Give up coffee? Not even a price hike made it likely in 1977
The cost of morning brew was rising, but demand wasn't dropping
The Consumers' Association of Canada was trying to brew a revolt against buying coffee due to its escalating cost in 1977, but consumer support for the initiative was weak at best.
On Jan. 11 that year, CBC reporter Stu Patterson visited a grocery store to see if anti-coffee sentiment was percolating.
A hand-painted sign posted inside showed that the store itself was strongly in favour of consumers cutting back on coffee.
"We urge our customers not to buy coffee until the price drops to a more reasonable level," it read.
The Consumers' Association of Canada was on board too, joining grocery stores in their pushback when the price rose above $3 a pound, or the equivalent of $11.79 in 2019.
The association even suggested switching to tea or other alternatives.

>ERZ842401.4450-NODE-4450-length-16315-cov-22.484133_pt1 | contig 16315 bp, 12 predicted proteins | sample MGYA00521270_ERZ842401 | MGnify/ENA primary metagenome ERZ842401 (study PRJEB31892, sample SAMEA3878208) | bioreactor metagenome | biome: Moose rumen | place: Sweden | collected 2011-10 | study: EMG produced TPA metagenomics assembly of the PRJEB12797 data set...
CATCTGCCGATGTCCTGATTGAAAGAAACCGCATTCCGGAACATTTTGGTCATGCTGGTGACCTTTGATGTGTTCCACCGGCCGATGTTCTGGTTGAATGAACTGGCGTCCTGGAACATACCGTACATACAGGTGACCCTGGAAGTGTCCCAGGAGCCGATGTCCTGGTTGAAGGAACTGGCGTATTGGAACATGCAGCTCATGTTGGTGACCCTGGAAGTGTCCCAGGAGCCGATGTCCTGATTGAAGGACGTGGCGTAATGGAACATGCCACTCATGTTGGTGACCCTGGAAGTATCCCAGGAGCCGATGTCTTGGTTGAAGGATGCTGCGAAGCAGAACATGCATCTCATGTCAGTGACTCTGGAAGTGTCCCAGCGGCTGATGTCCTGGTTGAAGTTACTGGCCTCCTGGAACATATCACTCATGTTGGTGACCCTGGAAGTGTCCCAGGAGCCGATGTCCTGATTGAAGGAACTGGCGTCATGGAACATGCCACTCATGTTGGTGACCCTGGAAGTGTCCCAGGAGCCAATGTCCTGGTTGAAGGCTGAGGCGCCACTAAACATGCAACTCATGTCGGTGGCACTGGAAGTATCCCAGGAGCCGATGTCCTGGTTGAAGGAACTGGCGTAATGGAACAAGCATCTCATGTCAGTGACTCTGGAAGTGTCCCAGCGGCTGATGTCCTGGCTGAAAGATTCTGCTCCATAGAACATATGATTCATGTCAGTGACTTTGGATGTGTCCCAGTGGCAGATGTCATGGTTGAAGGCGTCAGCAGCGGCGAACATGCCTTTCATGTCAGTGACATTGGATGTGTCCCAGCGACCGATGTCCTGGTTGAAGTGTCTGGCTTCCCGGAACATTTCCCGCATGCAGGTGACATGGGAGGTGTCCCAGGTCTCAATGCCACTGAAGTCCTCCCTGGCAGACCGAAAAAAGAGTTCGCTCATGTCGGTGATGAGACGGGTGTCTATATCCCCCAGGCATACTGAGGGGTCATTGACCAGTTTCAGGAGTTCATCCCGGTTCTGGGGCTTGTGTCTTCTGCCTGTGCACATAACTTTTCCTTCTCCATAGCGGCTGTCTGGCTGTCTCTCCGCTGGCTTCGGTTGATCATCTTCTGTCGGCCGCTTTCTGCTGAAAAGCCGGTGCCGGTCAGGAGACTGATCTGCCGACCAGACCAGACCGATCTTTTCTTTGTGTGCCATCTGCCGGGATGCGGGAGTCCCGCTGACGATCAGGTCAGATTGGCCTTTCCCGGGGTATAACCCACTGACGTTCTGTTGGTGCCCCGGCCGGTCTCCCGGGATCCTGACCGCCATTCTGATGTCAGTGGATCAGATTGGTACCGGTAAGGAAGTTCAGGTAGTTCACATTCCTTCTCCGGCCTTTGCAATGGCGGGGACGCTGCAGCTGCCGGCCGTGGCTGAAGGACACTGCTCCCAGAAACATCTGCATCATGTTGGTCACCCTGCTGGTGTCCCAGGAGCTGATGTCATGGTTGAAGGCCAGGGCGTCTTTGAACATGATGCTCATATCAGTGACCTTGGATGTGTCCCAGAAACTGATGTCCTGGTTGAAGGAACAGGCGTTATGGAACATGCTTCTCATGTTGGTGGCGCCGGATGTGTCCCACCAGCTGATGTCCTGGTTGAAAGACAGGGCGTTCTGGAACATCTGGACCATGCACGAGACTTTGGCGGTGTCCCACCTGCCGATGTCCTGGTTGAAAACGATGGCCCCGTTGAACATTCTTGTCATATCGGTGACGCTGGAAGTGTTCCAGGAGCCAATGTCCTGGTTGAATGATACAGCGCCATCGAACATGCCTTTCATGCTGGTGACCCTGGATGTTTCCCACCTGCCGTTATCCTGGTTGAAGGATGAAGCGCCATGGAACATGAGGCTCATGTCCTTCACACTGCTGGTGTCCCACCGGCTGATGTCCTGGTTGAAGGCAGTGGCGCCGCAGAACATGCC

But consumers seemed lukewarm on the idea.
"Are you and your family going along with a coffee boycott?" Patterson asked a store shopper.
"No, I don't think we will at this time," the man replied. "You never know, if the price keeps going we just might have to."
A store manager said some people, in fact, were buying more coffee than usual for fear the price would climb even higher.
Patterson said in the previous two weeks, coffee sales had remained unchanged at grocery stores.
For its part, the consumers' association was being careful not to use the word "boycott" while attempting to steer people away from coffee.
"Presumably we are, as consumers, easing off on our actual drinking of coffee," said an unidentified representative from the consumers' association. "Drinking less of it, drinking it a little weaker, drinking it less often."
But that didn't seem like a palatable option for most.
"Most shoppers say the price will have to go up a lot higher before they stop buying coffee altogether," said Patterson, in summary. "But it is clear the Canadian Consumer Association's attempt to have people switch to alternatives is failing."